The Level 1 avalanche course is the foundation for the winter backcountry travel. This course is geared toward anyone who wants to get into the wintry mountains: skiers, boarders, climbers, snowshoers. It is an intensive, hands-on course that will provide you with the skills necessary to recognize and evaluate avalanche hazard. This course consists of 27 hours of classroom and field training.
Watch this video of an AAS Level 1
Course Curriculum Includes
- Companion rescue techniques
- Terrain analysis
- An introduction to evaluating snow stability
- Decision making
- Route selection
- Travel techniques
- Read Avalanche Essentials by Bruce Tremper.
- Complete a pre-test, which is based on the required reading. It will be sent upon enrollment. If you study your pre-course material before the workshop, you will absorb more during the course.
- Ability to ski or snowshoe up and downhill in variable terrain and changing snow conditions.
- Be prepared to remain outside all day in foul weather.
- Track the weather in Southcentral Alaska during the weeks prior to the course.
- Get out and travel on your field gear so there are no surprises.
Sorry, none scheduled for winter 2017/18.
- Three full days (27 hours) of classroom and field instruction
- Field card
- Floor or bunk space on public courses
Does Not Include
- Personal gear and clothing
- Avalanche Essentials, by Bruce Tremper
- Avalanche gear:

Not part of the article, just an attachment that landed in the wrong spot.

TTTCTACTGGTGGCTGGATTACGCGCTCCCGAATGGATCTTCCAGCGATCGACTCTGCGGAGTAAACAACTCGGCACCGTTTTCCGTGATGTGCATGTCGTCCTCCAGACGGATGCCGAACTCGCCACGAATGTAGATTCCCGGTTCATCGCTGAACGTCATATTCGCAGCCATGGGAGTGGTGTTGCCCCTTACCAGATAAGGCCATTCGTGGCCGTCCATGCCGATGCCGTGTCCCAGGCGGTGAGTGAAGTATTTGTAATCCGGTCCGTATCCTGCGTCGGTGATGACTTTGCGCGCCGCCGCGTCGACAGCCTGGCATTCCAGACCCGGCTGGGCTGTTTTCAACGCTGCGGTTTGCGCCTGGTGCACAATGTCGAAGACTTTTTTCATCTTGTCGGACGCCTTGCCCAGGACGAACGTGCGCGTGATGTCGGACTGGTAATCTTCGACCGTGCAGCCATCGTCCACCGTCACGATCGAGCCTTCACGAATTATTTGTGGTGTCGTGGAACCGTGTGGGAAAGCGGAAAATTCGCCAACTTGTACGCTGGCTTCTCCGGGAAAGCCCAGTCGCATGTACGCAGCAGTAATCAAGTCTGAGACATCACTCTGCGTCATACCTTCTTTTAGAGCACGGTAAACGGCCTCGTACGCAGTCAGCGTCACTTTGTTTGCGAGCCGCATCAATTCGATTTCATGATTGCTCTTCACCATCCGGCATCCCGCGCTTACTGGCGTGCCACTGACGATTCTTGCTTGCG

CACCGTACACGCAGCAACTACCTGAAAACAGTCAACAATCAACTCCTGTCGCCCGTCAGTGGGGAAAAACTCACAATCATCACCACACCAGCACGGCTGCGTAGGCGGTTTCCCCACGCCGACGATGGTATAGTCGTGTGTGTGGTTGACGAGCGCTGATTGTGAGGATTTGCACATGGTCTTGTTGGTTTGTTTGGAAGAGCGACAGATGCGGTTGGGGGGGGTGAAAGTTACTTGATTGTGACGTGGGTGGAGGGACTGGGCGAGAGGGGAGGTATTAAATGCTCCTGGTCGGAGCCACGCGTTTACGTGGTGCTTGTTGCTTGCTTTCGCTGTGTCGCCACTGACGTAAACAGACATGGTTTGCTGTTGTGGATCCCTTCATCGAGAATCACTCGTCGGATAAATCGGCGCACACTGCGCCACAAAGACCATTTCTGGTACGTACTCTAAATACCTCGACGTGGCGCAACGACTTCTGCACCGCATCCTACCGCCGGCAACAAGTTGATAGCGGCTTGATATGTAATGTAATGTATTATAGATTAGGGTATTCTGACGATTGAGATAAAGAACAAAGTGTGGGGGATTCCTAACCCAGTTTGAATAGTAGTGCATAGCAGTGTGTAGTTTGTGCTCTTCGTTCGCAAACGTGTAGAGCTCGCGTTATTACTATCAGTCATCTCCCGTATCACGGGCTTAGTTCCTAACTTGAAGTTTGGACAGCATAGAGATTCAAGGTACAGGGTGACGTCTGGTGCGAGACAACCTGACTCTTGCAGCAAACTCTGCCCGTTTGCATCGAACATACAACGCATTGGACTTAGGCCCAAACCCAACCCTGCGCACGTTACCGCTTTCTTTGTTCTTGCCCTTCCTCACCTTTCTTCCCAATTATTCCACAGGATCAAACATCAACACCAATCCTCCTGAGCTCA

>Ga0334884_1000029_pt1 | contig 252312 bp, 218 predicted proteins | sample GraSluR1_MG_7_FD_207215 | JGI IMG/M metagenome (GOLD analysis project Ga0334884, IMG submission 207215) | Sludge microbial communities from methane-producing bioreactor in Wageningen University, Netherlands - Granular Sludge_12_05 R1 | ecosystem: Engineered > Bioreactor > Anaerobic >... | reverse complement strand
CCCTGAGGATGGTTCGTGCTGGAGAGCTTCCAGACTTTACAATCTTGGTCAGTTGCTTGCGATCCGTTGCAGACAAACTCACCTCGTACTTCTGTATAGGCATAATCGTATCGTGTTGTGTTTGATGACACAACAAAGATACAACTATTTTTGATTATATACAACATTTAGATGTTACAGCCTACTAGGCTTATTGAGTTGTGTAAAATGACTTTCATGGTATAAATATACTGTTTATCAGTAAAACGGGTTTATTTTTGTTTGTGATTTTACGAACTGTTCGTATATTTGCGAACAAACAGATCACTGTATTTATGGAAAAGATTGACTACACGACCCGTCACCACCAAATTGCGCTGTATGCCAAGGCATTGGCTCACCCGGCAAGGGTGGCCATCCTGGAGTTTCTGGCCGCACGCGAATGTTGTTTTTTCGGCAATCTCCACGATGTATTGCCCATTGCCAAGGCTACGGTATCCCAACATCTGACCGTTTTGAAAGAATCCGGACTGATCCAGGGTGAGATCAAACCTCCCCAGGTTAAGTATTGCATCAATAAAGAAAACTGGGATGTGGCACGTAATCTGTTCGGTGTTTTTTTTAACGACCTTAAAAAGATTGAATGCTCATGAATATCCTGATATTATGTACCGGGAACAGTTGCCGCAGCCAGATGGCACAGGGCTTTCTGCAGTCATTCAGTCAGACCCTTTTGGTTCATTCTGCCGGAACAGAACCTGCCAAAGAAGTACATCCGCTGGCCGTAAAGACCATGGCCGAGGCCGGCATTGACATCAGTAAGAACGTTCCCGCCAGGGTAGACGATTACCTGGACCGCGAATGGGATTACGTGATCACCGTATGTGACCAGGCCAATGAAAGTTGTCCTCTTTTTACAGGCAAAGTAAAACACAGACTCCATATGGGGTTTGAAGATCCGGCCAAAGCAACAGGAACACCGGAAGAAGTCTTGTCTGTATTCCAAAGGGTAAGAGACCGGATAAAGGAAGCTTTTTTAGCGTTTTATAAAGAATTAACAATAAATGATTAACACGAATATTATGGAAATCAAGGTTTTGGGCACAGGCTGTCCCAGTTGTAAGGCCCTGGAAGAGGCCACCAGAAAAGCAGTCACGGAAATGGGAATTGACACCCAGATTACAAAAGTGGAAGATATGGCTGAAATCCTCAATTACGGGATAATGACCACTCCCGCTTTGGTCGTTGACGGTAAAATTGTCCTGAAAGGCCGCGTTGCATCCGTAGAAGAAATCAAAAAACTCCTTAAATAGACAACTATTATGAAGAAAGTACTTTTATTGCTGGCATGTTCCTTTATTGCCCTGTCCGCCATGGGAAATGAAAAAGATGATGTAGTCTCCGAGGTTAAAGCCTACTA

- Snow saw: G3 Bone Saw recommended
- Shovel: Black Diamond Eval Shovel recommended
- Beacon: Pieps DSP Sport
- Inclinometer: any inclinometer will work, phones not recommended
- ECT cord: 2m of 2mm accessory cord with overhand knots every 10cm.
The Hatcher Pass venue. We'll stay here three nights. The weak snowpack of the Talkeetna Mountains makes Hatcher ideal for learning about snow. Can you spot the avalanche in this photo? Sometimes all slopes in this photo avalanche during the course.
Outside the Manitoba Cabin venue.
Inside Manitoba Cabin.
Practicing extended column tests high on Manitoba Mountain.
Examining an avalanche fracture line teaches us how avalanches work.
In test pits we conduct stability tests to study the slab and weak layers that create avalanches.
During one full day we tour around, sampling the snow as we go, while putting our knowledge into the big picture.
So we know what to do when standing here.